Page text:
Until recently, hotel and bar entertainment did not extend far beyond a TV in the room or a pianist playing requests, but the explosion in information technology over the past 10 years has meant that the hospitality industry is able to offer far more appealing entertainment options. Hotels and bars that fail to grasp this opportunity could lose their competitive edge - and a valuable source of additional revenue.
Guests may now have come to expect pay-per-view video services in their rooms, but the future will allow hotels to personalise entertainment in ways that have never been possible before.
"We will soon be able to link customer management systems with the hotel video service to create a really personalised experience for the guest," says David McNally, business development director with Quadriga, a supplier of video and entertainment systems to hotels. "At the moment, we do not know what country the guests are from but, once we can link in to customer systems, we will then be able offer films in their own language and even know what their favourite films are, from past experience."
Already, Quadriga's Genesis product is used in 130 hotels throughout Europe. It is one of a number of products that offer video on demand, rather than pay-per-view. This is enabled by broadband internet technologies, centralised servers and, often, a satellite link at the hotel.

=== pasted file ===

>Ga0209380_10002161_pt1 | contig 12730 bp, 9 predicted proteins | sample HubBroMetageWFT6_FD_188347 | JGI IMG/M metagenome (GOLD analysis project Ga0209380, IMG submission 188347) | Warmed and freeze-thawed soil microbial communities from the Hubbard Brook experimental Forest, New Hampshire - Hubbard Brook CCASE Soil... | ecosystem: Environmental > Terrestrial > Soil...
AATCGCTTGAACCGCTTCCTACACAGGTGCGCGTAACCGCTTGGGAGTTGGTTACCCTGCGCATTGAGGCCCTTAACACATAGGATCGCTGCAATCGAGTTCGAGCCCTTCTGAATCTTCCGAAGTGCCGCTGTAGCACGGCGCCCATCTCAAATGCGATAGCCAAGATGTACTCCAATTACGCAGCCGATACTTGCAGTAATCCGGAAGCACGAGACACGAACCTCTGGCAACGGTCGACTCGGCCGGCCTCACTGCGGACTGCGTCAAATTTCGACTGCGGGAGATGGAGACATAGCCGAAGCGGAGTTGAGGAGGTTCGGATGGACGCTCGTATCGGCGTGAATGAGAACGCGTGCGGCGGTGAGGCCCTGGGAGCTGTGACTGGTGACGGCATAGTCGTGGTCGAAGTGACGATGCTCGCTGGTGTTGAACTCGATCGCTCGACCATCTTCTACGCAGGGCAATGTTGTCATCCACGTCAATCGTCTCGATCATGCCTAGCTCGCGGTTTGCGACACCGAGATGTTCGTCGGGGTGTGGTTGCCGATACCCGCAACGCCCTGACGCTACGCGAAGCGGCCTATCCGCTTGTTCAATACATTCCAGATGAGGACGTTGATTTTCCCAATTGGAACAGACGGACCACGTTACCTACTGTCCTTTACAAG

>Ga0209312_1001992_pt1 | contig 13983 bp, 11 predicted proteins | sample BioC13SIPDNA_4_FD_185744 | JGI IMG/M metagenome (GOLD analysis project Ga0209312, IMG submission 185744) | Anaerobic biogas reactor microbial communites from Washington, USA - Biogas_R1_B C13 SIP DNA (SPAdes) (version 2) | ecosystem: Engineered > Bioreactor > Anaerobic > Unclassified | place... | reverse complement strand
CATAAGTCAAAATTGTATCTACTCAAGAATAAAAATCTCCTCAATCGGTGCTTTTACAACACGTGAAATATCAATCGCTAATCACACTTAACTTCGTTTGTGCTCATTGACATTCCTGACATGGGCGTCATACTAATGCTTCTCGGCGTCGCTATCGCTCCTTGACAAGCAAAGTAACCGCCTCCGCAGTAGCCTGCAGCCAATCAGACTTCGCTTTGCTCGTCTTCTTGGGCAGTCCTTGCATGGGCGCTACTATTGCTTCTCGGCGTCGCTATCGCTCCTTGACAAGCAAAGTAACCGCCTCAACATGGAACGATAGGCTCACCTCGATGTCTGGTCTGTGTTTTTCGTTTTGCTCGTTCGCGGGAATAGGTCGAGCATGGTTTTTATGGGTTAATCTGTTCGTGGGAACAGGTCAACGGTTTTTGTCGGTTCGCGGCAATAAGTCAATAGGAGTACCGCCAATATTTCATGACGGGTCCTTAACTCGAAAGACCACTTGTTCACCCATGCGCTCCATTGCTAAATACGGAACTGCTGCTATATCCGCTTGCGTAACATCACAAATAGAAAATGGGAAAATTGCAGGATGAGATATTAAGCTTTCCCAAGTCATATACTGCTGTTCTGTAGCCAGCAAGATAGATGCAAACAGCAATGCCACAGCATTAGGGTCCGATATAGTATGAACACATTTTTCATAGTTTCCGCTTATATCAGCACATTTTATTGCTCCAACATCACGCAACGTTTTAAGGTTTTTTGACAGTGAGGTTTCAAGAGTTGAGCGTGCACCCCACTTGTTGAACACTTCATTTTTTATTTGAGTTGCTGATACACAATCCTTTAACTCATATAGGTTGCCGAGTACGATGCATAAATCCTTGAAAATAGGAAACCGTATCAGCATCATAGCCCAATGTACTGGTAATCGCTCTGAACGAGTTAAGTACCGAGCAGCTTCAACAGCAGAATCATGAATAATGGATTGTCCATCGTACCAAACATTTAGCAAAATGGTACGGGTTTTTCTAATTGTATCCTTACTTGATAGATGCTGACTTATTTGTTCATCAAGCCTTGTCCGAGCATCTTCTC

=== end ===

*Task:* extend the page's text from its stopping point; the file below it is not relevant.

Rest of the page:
The Dorchester in London has been offering guests video in this way for some time. But it is not just available at the top end of the market. Earlier this year, midmarket Travelodge signed a £20m deal with NEC to supply broadband internet access and video on demand to 247 sites around the UK.
Such installations are already providing revenue. McNally believes that video on demand, together with broadband access and gaming, can increase revenue by two or three times relative to pay-per-view.
Mark Bannister, front of house manager at the Crowne Plaza Marlow hotel in Buckinghamshire, which uses the Quadriga system, agrees. "The take-up has been very good and the revenue from the system is now really strong," he says. "Quadriga works closely with us, so if we see something is not selling, we can discuss adjusting the price and other options."
Quadriga charges a monthly fee, while the hotel takes the early revenue. Bannister explains that when the revenue matches the fee, subsequent earnings from the system are split evenly between Quadriga and the hotel.